An Introduction to Compton Scattering, Page 1

These pages are designed as a brief tutorial on Compton Scattering, and how we use it to produce x-rays.

An electromagnetic wave packet moves from left to right below (red).   The electron (yellow) is moving at relativistic speeds and collides with the electromagnetic wave.


However, the electron sees a doppler up-shifted laser pulse in its rest frame.  The wavelength is contracted an amount proportional to the electron energy, as shown by the solid green line below.


In linear Compton scattering, the electron oscillates  in response to the electric field of the laser pulse at this higher frequency, but it's instantaneous energy is close to the initial energy (the perpindiular component of its motion is small).  As the electron oscillates, it radiates (dashed green line) in its rest frame at the same wavelength as the incident radiation.  Back in the laboratory frame however this radiated electromagnetic has received another doppler shift:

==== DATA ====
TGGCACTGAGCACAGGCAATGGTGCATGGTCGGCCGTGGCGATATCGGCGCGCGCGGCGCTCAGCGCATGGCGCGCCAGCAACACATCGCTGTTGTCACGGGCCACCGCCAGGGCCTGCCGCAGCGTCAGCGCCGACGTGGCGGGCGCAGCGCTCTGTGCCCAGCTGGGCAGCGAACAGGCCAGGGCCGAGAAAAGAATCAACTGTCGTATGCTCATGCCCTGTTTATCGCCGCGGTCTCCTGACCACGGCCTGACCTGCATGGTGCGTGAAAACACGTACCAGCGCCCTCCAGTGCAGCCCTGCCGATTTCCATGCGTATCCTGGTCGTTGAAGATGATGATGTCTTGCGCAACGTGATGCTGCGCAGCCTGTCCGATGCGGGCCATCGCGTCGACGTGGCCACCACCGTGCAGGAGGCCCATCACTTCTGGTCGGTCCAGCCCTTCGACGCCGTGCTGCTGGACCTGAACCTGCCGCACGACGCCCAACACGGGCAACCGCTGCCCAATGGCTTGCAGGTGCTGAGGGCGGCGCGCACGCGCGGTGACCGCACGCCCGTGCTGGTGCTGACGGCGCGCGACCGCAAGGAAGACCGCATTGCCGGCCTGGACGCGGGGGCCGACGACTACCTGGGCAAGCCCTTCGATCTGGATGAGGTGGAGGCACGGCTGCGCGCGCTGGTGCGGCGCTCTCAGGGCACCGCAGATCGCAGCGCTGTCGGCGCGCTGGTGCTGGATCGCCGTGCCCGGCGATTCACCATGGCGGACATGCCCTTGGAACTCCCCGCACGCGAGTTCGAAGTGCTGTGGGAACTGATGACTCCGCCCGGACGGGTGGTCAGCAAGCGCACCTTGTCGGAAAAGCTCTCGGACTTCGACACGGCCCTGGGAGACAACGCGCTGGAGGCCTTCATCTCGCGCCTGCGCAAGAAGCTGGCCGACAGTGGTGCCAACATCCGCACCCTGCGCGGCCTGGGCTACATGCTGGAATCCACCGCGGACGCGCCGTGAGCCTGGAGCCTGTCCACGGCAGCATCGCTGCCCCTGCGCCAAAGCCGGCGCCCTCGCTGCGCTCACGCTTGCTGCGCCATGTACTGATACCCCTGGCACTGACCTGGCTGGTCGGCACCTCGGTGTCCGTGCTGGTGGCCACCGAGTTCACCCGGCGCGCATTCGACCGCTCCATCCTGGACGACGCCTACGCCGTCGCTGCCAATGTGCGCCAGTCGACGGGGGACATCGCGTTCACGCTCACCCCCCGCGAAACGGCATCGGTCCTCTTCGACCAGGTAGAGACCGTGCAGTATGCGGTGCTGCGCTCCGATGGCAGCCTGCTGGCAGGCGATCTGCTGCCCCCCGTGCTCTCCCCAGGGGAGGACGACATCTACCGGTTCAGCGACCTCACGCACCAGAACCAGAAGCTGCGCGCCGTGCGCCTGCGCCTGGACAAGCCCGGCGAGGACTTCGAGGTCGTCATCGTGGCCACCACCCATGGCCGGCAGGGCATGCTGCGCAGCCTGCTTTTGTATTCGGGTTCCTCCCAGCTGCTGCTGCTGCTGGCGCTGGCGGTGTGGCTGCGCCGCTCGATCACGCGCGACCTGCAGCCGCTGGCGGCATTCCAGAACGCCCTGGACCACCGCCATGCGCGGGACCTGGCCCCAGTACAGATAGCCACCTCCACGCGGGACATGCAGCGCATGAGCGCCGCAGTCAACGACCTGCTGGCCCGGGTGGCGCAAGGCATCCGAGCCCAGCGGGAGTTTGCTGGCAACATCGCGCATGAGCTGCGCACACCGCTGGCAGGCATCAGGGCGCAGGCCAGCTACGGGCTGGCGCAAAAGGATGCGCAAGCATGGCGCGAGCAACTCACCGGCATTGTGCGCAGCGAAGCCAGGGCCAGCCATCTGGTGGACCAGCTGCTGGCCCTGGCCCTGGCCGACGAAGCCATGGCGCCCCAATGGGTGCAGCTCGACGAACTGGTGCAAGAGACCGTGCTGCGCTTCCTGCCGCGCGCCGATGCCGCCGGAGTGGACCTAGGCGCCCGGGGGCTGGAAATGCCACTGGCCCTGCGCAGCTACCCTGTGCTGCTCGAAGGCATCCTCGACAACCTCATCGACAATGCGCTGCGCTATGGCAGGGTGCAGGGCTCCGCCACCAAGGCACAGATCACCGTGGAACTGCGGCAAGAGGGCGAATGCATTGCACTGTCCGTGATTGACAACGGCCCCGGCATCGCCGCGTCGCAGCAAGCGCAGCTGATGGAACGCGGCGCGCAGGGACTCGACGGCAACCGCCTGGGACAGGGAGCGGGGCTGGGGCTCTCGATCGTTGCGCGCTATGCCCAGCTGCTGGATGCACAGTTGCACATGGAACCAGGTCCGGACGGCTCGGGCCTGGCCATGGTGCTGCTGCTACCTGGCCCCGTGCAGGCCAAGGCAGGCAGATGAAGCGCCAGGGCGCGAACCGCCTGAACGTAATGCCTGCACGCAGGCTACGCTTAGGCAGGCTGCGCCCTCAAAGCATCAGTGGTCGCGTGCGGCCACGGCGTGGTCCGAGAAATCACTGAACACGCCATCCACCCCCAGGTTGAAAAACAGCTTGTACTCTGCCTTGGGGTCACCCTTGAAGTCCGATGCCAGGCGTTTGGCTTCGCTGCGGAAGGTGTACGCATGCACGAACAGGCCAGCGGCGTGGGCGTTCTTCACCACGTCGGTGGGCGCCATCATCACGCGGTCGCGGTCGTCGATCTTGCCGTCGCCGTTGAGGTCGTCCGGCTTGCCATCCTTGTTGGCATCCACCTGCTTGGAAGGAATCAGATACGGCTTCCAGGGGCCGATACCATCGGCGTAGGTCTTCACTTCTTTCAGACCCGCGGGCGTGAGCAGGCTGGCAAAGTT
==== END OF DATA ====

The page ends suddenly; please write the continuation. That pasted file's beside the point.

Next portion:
This radiation can have a very small wavelength since it depends on the square of the electron energy (an additional factor of 0.25 is necessary to conserve energy and momentum simultaneously and has been ommitted from this simple calculation).  In our simple model, the blue radiation continues in the direction of the electron while the laser wave is reduced in amplitude and continues in its original direction.  The electron finishes the interaction with near its initial energy.

For example, using an electron beam with an energy of 5 MeV (or five million electron volts) in head-on collision with a near-infrared laser of 800 nm (or a photon energy of 1.55 eV) the Compton backscattered radiation has an energy of 600 eV, which is in the soft x-ray region.

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